As Hurricane Sandy was bearing down on the eastern U.S. coast in 2012, the author Jonathan Safran Foer was in Detroit. He was worried about his wife and kids back home in New York, but all the flights were cancelled. So Safran Foer found the last available rental car and decided to drive straight home.

When he hit the front edge of the storm, the wind and rain made driving conditions terrible. The last stretch took him four times as long as usual. By the time he arrived home, his kids were sleeping. He called his parents, and his mother told him, “You’re a great father.”

Was he? That’s what he wondered in retrospect. After all, the house was well stocked with bottled water, non-perishable food and batteries. His family was safe. His presence served no real purpose.

“I had driven 16 hours to simply be there,” writes Safran Foer in his new book, We Are the Weather. “In the days, months and years after, I did virtually nothing to lessen the chances of another superstorm pummeling my city. I barely even entertained the question of what I could do. I felt good to make that drive. Being there, doing nothing, felt good. But what kind of father prioritizes feeling good over doing good?”

I just finished reading We Are the Weather. Safran Foer is a terrific novelist, but turned to non-fiction for this one. In the book, he makes the case for the single thing any individual can do to have the biggest positive effect on climate change. We can all do it right now if we wanted, with no outside intervention needed.

This action, Safran Foer writes, promises a far greater impact than recycling, installing solar panels, conserving energy, eating locally, composting, being sensitive to packaging, or trading a conventional car for a hybrid.

He takes until page 64 in his book to name the action, so I’ll wait a few more paragraphs here. Suffice to say that no one person can stop a storm surge. But individuals can do something, starting today if we wanted, that would drastically reduce greenhouse gas emissions.

The book was still on my mind when I came across the 2019 words of the year. I’m a sucker for year-end lists, and not just for things like best books, movies, TV or music. As a word nerd, I like the honours bestowed by different dictionaries. This year, there’s a clear theme.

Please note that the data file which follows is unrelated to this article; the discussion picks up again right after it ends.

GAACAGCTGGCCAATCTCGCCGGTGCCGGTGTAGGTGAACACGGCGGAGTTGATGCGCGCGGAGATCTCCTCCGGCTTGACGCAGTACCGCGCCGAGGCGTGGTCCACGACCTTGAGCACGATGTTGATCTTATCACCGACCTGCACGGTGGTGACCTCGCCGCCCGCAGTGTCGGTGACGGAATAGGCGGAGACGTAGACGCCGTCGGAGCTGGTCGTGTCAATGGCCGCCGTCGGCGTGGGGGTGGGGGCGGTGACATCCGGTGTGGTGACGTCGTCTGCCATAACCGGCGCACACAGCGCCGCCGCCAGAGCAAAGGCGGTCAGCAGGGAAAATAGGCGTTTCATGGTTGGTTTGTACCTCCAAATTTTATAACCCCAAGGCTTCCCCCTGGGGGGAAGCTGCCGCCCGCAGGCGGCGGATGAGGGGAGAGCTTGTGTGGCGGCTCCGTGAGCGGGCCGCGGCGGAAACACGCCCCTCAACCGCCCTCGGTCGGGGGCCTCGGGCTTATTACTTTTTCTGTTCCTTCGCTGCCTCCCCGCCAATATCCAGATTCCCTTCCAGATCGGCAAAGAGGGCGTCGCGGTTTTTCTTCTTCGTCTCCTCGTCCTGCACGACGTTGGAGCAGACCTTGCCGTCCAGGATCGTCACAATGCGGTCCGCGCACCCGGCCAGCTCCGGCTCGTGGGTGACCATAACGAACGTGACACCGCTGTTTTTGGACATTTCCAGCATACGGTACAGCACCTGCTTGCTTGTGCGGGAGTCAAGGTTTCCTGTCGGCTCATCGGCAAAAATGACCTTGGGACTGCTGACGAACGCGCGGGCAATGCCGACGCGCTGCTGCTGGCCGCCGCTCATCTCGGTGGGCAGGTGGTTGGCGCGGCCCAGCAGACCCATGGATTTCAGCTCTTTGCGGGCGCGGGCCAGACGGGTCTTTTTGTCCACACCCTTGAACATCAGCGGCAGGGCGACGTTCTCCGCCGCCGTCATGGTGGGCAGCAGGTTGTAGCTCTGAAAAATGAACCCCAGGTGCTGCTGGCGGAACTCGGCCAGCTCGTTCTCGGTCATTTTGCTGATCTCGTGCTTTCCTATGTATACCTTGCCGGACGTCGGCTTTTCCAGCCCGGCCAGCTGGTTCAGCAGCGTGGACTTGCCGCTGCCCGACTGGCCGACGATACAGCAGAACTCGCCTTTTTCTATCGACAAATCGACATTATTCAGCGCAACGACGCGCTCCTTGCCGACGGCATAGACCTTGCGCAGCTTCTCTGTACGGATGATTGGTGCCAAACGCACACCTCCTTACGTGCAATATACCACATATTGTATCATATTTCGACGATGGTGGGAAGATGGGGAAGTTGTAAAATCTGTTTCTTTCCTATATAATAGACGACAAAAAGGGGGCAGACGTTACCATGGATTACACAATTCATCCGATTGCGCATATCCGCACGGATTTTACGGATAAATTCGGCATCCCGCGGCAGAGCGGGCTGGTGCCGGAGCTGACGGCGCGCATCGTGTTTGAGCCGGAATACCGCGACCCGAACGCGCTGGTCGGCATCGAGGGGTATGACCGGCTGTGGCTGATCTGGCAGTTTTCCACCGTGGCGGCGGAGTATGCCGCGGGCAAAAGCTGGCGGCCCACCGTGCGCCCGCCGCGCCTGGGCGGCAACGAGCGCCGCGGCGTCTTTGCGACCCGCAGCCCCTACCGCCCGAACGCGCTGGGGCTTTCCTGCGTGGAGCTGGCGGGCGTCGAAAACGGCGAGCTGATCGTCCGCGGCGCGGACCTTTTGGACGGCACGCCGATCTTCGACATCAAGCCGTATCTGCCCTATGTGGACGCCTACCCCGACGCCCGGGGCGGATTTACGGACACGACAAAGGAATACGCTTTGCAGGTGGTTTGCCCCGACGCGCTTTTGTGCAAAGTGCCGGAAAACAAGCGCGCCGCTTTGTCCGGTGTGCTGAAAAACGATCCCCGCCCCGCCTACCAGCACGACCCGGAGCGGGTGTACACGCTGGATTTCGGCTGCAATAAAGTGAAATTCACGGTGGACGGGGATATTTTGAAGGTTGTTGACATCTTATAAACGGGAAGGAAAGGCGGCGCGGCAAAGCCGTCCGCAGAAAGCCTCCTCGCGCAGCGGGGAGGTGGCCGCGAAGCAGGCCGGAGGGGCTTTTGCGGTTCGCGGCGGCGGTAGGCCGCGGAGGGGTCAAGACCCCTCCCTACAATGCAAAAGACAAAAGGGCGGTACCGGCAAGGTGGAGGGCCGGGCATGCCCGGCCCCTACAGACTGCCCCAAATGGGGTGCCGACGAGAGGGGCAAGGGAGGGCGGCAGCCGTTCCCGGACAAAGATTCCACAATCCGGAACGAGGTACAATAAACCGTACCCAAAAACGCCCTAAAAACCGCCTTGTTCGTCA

Oxford, for instance, goes for “a word or expression shown through usage evidence to reflect the ethos, mood, or preoccupations of the passing year, and have lasting potential as a term of cultural significance.” This year’s pick: “climate emergency”.

Collins picked a term that will get its own entry in the next edition of their dictionary: “climate strike”. That was in recognition of various protests by workers or students demanding action on climate change.

A third dictionary, Cambridge, choose “upcycling” as its word of the year. This practice refers to making new objects out of old, or creative reuse.

Lastly, selected “existential”, as in existential threats or existential choices.

“It captures a sense of grappling with the survival – literally and figuratively – of our planet, our loved ones, our ways of life,” the editors wrote. “Heavy stuff. But existential also inspires us to ask big questions about who we are and what our purpose is in the face of our various challenges. And it reminds us that we can make choices about our lives in how we answer those questions.”

The choice that Safran Foer and many others advocate is this: adopt more of a plant-based diet.

That’s it. It doesn’t mean you have to become a vegetarian or vegan. Just cut back, way back, on animal products. Safran Foer suggests that one way to do so is by eliminating those products until dinner time. That lops off two meals. Another approach is to make half your meals veggie.

The impacts of animal agriculture (specifically, factory farming) on the land, water and environment are massive. We Are the Weather enumerates the toll and there’s plenty of literature, including a report from a UN panel, that lay out the arguments.

That’s not the only solution. Climate change can often make people feel hopeless. Yet reading up on the various words of the year was a reminder that we have power. So was Time magazine’s choice for its 2019 Person of the Year: 16-year-old climate activist Greta Thunberg.

We can be a force if we act together, Safran Foer says. As he writes in We Are the Weather, about our collective fate, “We will be a wave, or we will drown.”

Stuart Foxman is a Toronto-based freelance writer, who helps clients’ products, services, ideas and organizations to come alive. Follow me on Twitter @StuartFoxmanconnect with me here on LinkedIn, or check me out at I would love to hear from you. More articles like this coming, with original posts every week about communications, information, motivation, writing, branding, creativity, media, marketing, persuasion, messages, learning, etc.

December 11, 2019

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